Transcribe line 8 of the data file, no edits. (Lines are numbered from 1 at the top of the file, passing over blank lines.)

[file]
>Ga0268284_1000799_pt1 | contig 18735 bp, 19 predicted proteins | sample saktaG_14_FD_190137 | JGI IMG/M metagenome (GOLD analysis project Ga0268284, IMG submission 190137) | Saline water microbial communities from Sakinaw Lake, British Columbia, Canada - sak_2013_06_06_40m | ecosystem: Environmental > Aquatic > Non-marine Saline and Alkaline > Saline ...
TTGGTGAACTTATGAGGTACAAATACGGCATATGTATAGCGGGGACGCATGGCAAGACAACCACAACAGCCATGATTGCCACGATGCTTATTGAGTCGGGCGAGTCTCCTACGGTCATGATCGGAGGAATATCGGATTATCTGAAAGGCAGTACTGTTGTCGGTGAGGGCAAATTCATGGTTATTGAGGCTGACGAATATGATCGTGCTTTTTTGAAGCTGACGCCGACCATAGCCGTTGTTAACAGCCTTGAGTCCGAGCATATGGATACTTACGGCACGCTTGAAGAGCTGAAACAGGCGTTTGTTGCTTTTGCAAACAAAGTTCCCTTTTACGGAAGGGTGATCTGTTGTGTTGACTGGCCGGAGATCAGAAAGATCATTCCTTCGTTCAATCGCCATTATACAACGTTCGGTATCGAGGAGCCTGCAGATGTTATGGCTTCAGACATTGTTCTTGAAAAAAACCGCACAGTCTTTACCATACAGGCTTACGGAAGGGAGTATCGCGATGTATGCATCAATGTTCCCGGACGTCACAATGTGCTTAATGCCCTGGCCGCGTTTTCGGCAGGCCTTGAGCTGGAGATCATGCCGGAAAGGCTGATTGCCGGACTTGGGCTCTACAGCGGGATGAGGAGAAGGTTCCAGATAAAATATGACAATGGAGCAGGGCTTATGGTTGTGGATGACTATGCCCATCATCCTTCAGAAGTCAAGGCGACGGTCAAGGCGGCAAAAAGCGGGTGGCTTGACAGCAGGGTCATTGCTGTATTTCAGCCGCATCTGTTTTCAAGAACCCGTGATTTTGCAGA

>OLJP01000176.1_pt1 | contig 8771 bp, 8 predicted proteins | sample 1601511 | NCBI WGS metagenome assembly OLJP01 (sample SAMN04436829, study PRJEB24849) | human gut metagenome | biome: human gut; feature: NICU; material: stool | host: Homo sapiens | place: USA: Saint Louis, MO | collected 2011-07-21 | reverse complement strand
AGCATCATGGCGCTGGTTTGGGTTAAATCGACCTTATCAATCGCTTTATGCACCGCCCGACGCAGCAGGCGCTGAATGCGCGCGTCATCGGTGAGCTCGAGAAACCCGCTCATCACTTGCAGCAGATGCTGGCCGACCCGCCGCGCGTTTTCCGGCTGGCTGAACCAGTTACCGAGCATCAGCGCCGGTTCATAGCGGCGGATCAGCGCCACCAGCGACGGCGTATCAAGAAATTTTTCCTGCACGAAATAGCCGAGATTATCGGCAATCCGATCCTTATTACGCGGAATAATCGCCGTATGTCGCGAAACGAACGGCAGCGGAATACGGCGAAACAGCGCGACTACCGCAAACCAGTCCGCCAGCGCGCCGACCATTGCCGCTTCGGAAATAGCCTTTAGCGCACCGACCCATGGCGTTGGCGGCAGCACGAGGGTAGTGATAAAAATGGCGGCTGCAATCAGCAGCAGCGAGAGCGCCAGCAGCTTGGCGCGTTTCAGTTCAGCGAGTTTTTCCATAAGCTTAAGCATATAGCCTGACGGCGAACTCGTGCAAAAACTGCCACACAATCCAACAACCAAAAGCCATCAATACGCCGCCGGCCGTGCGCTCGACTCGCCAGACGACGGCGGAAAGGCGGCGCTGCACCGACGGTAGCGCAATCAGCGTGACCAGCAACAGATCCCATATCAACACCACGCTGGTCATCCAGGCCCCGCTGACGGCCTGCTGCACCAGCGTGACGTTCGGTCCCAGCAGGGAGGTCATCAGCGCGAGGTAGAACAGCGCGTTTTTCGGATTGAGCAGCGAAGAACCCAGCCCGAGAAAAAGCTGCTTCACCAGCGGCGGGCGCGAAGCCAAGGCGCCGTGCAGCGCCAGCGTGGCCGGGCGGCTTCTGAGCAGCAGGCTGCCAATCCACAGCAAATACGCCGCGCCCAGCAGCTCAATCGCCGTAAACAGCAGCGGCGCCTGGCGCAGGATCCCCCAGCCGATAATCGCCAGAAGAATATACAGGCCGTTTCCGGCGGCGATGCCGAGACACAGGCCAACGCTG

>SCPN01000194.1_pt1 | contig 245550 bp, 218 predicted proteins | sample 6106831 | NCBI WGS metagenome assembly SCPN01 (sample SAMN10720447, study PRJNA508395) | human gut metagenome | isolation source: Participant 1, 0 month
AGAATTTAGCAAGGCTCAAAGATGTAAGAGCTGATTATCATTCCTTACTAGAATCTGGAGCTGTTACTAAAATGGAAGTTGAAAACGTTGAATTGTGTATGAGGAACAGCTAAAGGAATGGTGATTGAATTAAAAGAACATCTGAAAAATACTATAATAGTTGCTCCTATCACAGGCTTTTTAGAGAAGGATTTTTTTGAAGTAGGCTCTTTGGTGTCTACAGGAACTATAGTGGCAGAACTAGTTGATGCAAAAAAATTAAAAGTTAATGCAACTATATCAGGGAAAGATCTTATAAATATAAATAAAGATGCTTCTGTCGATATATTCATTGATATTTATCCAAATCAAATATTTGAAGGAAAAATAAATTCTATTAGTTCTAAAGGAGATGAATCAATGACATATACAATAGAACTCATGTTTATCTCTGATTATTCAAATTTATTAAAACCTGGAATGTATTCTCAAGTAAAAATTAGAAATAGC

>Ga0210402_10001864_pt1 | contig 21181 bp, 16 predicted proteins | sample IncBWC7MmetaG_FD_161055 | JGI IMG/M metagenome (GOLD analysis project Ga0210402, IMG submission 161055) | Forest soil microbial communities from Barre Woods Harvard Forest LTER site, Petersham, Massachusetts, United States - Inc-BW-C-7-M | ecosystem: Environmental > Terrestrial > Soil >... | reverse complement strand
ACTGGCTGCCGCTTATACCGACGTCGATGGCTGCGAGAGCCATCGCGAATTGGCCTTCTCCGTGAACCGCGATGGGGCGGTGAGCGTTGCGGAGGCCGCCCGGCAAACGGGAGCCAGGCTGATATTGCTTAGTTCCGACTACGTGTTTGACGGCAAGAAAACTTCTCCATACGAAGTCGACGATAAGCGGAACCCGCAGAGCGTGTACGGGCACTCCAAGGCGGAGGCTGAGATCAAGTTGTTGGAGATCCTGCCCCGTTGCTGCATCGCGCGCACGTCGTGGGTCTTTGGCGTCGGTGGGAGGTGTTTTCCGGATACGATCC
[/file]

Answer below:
ACTGGCTGCCGCTTATACCGACGTCGATGGCTGCGAGAGCCATCGCGAATTGGCCTTCTCCGTGAACCGCGATGGGGCGGTGAGCGTTGCGGAGGCCGCCCGGCAAACGGGAGCCAGGCTGATATTGCTTAGTTCCGACTACGTGTTTGACGGCAAGAAAACTTCTCCATACGAAGTCGACGATAAGCGGAACCCGCAGAGCGTGTACGGGCACTCCAAGGCGGAGGCTGAGATCAAGTTGTTGGAGATCCTGCCCCGTTGCTGCATCGCGCGCACGTCGTGGGTCTTTGGCGTCGGTGGGAGGTGTTTTCCGGATACGATCC